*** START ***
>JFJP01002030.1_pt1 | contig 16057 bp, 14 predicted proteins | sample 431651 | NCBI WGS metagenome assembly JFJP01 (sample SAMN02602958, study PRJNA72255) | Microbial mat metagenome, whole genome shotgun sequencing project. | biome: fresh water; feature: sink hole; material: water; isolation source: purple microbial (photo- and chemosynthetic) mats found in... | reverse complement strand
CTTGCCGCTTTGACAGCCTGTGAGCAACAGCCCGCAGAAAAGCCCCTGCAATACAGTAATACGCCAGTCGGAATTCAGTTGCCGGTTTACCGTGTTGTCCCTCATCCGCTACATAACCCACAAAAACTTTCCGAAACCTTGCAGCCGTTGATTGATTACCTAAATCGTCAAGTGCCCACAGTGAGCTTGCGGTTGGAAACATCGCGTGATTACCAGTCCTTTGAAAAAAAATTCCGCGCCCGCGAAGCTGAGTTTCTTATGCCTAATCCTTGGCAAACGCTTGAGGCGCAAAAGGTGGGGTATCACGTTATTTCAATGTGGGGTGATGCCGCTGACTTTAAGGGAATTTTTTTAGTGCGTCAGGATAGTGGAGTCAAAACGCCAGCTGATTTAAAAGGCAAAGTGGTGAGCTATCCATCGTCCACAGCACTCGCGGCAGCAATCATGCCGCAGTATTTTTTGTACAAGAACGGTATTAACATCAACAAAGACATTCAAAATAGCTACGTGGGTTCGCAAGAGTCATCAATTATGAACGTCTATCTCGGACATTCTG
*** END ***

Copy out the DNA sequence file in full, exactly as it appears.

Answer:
>JFJP01002030.1_pt1 | contig 16057 bp, 14 predicted proteins | sample 431651 | NCBI WGS metagenome assembly JFJP01 (sample SAMN02602958, study PRJNA72255) | Microbial mat metagenome, whole genome shotgun sequencing project. | biome: fresh water; feature: sink hole; material: water; isolation source: purple microbial (photo- and chemosynthetic) mats found in... | reverse complement strand
CTTGCCGCTTTGACAGCCTGTGAGCAACAGCCCGCAGAAAAGCCCCTGCAATACAGTAATACGCCAGTCGGAATTCAGTTGCCGGTTTACCGTGTTGTCCCTCATCCGCTACATAACCCACAAAAACTTTCCGAAACCTTGCAGCCGTTGATTGATTACCTAAATCGTCAAGTGCCCACAGTGAGCTTGCGGTTGGAAACATCGCGTGATTACCAGTCCTTTGAAAAAAAATTCCGCGCCCGCGAAGCTGAGTTTCTTATGCCTAATCCTTGGCAAACGCTTGAGGCGCAAAAGGTGGGGTATCACGTTATTTCAATGTGGGGTGATGCCGCTGACTTTAAGGGAATTTTTTTAGTGCGTCAGGATAGTGGAGTCAAAACGCCAGCTGATTTAAAAGGCAAAGTGGTGAGCTATCCATCGTCCACAGCACTCGCGGCAGCAATCATGCCGCAGTATTTTTTGTACAAGAACGGTATTAACATCAACAAAGACATTCAAAATAGCTACGTGGGTTCGCAAGAGTCATCAATTATGAACGTCTATCTCGGACATTCTG